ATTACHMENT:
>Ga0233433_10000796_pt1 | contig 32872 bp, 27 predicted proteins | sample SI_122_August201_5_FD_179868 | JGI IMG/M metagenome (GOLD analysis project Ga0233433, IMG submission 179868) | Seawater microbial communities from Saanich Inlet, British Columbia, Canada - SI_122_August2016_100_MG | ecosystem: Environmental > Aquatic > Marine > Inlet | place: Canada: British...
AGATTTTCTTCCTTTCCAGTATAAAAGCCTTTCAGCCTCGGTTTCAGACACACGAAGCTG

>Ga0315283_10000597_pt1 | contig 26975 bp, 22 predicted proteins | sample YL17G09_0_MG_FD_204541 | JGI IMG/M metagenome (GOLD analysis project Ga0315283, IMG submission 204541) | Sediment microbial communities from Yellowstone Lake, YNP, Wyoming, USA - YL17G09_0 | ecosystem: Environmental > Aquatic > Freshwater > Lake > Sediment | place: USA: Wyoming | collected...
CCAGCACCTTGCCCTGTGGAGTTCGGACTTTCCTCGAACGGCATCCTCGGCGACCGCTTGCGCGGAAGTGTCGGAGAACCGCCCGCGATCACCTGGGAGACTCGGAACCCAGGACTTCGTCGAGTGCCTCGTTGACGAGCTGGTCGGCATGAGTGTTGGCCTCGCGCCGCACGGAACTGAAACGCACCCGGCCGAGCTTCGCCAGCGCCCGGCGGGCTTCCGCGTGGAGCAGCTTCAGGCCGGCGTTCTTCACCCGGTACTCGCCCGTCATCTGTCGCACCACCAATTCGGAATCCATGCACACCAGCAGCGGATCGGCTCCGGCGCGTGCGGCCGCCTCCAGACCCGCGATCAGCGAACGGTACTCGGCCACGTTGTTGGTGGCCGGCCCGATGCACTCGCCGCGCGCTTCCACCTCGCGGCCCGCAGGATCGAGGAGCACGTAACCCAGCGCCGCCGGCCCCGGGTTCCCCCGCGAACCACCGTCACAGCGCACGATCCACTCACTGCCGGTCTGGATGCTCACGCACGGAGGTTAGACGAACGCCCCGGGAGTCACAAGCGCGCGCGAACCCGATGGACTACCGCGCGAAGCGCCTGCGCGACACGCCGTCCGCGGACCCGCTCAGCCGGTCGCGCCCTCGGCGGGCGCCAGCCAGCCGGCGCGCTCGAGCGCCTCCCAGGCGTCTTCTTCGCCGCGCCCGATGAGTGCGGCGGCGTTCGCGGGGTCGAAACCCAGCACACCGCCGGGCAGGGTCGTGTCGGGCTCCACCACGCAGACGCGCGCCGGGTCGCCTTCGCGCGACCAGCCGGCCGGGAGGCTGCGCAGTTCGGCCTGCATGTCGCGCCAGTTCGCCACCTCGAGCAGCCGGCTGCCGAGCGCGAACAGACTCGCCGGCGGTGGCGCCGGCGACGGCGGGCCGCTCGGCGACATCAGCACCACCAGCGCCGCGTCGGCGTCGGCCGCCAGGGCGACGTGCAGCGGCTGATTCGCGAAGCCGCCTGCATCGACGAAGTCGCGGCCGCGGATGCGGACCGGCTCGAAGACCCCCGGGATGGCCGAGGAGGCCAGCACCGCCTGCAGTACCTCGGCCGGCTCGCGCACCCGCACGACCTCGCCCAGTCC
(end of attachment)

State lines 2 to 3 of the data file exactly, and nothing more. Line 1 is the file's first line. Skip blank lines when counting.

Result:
AGATTTTCTTCCTTTCCAGTATAAAAGCCTTTCAGCCTCGGTTTCAGACACACGAAGCTG

>Ga0315283_10000597_pt1 | contig 26975 bp, 22 predicted proteins | sample YL17G09_0_MG_FD_204541 | JGI IMG/M metagenome (GOLD analysis project Ga0315283, IMG submission 204541) | Sediment microbial communities from Yellowstone Lake, YNP, Wyoming, USA - YL17G09_0 | ecosystem: Environmental > Aquatic > Freshwater > Lake > Sediment | place: USA: Wyoming | collected...